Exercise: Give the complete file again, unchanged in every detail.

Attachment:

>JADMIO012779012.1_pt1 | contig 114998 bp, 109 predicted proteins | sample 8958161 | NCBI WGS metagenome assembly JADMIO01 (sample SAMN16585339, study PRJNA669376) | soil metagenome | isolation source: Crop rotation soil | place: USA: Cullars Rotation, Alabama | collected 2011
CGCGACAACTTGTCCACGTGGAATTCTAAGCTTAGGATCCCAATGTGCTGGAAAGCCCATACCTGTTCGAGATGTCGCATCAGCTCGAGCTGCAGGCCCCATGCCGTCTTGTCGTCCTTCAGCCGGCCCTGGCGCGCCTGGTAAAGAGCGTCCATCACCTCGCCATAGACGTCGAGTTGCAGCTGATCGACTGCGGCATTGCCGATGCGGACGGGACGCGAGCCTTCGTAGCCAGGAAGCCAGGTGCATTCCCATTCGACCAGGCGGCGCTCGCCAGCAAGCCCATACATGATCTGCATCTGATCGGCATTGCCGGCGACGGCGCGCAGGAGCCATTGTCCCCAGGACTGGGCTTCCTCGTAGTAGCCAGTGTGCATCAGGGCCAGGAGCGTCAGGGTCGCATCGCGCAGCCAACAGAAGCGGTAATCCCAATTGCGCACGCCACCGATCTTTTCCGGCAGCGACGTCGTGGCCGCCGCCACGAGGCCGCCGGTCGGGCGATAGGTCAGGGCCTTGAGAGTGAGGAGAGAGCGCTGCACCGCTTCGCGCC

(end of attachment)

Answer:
>JADMIO012779012.1_pt1 | contig 114998 bp, 109 predicted proteins | sample 8958161 | NCBI WGS metagenome assembly JADMIO01 (sample SAMN16585339, study PRJNA669376) | soil metagenome | isolation source: Crop rotation soil | place: USA: Cullars Rotation, Alabama | collected 2011
CGCGACAACTTGTCCACGTGGAATTCTAAGCTTAGGATCCCAATGTGCTGGAAAGCCCATACCTGTTCGAGATGTCGCATCAGCTCGAGCTGCAGGCCCCATGCCGTCTTGTCGTCCTTCAGCCGGCCCTGGCGCGCCTGGTAAAGAGCGTCCATCACCTCGCCATAGACGTCGAGTTGCAGCTGATCGACTGCGGCATTGCCGATGCGGACGGGACGCGAGCCTTCGTAGCCAGGAAGCCAGGTGCATTCCCATTCGACCAGGCGGCGCTCGCCAGCAAGCCCATACATGATCTGCATCTGATCGGCATTGCCGGCGACGGCGCGCAGGAGCCATTGTCCCCAGGACTGGGCTTCCTCGTAGTAGCCAGTGTGCATCAGGGCCAGGAGCGTCAGGGTCGCATCGCGCAGCCAACAGAAGCGGTAATCCCAATTGCGCACGCCACCGATCTTTTCCGGCAGCGACGTCGTGGCCGCCGCCACGAGGCCGCCGGTCGGGCGATAGGTCAGGGCCTTGAGAGTGAGGAGAGAGCGCTGCACCGCTTCGCGCC